Everybody went into the search for a new Nevada State College president thinking the obvious: They would pick someone with a background steeped in academics.
Of course they would. They were talking about the leader of the state's newest college, the fastest-growing higher education institution in Nevada. They would need an academic to keep things on the straight and narrow, to work with an eager faculty, to help guide students who don't usually come from collegiate backgrounds.
But then they got to know Bart Patterson really well, and everything changed.
"We found somebody who we believe is going to be super for our college," Andy Kuniyuki, the associate dean of the school of liberal arts and sciences, told the Board of Regents on Monday.
Soon after, the board gave Patterson the job. There were smiles, applause even. Everything worked out amazingly.
But it was a weird road getting there.
Even Patterson, 50, acknowledged that. He trotted out the old saying that there are two things you shouldn't watch being made: sausage and legislation.
"I can tell you, sitting in this chair, there might be a third," he said after the vote, and it was clear he meant the process that got him the job.
Patterson had served as the Henderson college's interim president since November, when he took over for acting President Lesley Di Mare, who left for another job. She had been the school's leader since President Fred Maryanski's death the year before.
Couple all those changes with huge enrollment growth and the largest budget cuts of any college in the state, proportionally, and it has been a rocky couple of years at the college.
In walked Patterson.
Though he does not have a Ph.D. - he is a lawyer, having earned his law degree from Duke University - and he has never been a tenured faculty member, Patterson is familiar with the college.
He joined the state's higher education system in 2001 after a career in the private sector. Part of his duties were acting as the college's general counsel in its first few years. As he rose through the higher education system, serving as vice chancellor of administrative and legal affairs, he taught part time at the college. Soon, two of his own children became students there.
When the top spot opened up last year, he let his boss, Chancellor Dan Klaich, know he was interested.
While Patterson served as interim president, a search was launched to fill the spot with a traditional president.
Nearly the entire faculty said they wanted someone with a strong academic background, so that was put in the job advertisement.
Dozens applied. Applications were culled. Six people were invited for interviews. One dropped out, but five showed up last week, including Patterson.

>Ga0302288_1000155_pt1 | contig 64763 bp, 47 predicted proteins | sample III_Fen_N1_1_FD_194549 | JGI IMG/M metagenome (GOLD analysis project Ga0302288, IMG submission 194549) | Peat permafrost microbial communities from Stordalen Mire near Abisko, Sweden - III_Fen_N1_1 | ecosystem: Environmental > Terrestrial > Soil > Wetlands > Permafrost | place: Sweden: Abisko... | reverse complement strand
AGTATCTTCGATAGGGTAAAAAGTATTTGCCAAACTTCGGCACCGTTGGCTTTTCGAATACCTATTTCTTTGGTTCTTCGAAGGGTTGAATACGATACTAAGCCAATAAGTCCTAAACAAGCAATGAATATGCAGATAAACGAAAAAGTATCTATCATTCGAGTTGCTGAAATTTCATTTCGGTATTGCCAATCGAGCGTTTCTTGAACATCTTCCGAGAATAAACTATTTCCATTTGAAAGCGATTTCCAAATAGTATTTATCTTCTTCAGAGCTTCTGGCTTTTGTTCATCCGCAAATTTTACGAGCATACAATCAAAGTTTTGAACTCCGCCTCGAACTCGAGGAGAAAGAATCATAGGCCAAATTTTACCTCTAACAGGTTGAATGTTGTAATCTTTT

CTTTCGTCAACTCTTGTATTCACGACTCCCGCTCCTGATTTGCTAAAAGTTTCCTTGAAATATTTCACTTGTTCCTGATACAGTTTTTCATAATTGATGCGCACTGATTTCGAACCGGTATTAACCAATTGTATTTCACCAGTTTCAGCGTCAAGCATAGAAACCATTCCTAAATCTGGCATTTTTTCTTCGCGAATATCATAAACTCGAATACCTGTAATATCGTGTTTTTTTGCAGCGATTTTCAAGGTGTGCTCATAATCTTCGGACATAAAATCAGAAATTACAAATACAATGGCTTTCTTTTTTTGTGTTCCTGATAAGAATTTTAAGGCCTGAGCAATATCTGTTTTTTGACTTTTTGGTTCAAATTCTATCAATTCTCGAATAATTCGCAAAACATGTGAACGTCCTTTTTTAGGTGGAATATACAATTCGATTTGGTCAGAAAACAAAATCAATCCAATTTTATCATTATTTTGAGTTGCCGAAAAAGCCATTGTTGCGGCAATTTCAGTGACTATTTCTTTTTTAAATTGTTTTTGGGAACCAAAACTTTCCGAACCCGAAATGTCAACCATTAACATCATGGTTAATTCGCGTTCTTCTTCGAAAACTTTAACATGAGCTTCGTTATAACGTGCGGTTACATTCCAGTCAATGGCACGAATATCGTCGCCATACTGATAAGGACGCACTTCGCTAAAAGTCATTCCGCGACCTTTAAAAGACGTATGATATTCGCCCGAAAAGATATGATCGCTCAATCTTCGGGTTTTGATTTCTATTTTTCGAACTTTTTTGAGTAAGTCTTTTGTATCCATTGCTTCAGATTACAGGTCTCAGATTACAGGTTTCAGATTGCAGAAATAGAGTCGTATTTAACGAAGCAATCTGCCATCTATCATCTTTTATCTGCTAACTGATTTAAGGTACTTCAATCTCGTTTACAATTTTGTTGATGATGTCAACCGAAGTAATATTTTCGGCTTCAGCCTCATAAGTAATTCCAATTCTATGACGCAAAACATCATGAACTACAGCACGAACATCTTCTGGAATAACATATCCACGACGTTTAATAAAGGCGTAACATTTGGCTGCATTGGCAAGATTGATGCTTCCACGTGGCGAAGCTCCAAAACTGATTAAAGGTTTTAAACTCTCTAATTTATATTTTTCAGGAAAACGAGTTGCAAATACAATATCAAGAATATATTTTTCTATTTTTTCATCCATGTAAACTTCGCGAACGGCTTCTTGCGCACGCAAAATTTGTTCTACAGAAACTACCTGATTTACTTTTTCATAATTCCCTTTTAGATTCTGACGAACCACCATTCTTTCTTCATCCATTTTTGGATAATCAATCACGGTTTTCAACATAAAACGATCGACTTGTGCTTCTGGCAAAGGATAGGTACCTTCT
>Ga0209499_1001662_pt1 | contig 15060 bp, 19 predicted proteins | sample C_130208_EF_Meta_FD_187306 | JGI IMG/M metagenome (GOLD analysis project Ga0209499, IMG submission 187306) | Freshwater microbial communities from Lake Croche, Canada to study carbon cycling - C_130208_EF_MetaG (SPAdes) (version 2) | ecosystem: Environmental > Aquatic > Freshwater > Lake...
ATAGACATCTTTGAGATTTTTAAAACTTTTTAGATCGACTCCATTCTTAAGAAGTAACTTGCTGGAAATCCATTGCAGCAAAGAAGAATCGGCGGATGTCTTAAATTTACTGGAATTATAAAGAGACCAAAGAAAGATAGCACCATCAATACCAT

The first candidate, a dean from a Florida university, wowed everyone. So did another one, a former provost from Nevada State College.
The final candidate, a provost from a California university, hit it out of the park. Everyone loved her.
It was clear that last candidate, Soraya Coley from California State University, Bakersfield, was the pick of many of the regents on the selection committee.
But then something happened. The advisory committee - faculty, alumni, community members with a stake in what goes on at the college - all favored Patterson. There had been a sea change.
"In the end, it was so clear that the entire institutional advisory board had rallied around Bart Patterson," Robin Herlands, the Faculty Senate chair, told the Board on Monday. She said Patterson understood the college's mission and had a vision for where the college should go.
"That was Bart," she said. "It was really an easy decision in the end."
That's why the motion was made in the committee to nominate Patterson, why it was approved, why the board voted his nomination through easily on Monday.
But it was not without controversy. Two regents voted against his recommendation in the committee.
Cedric Crear said he supported Coley. Mark Doubrava, who Monday was the only member of the board to vote against Patterson's appointment, said he wasn't comfortable abandoning what they had set out to do: Hire an academic.
Klaich called the moment bittersweet. He would be losing his right arm at the system's head office, he said.
"Sometimes, good guys finish first," he said. "And this is one of those times."